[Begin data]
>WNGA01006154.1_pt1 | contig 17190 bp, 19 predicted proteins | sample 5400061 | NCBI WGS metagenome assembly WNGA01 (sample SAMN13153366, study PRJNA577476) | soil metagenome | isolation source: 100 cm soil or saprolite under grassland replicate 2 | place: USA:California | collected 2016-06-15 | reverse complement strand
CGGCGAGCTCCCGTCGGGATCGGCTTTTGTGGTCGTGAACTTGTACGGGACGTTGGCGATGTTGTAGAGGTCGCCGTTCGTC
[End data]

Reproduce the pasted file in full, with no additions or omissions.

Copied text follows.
>WNGA01006154.1_pt1 | contig 17190 bp, 19 predicted proteins | sample 5400061 | NCBI WGS metagenome assembly WNGA01 (sample SAMN13153366, study PRJNA577476) | soil metagenome | isolation source: 100 cm soil or saprolite under grassland replicate 2 | place: USA:California | collected 2016-06-15 | reverse complement strand
CGGCGAGCTCCCGTCGGGATCGGCTTTTGTGGTCGTGAACTTGTACGGGACGTTGGCGATGTTGTAGAGGTCGCCGTTCGTC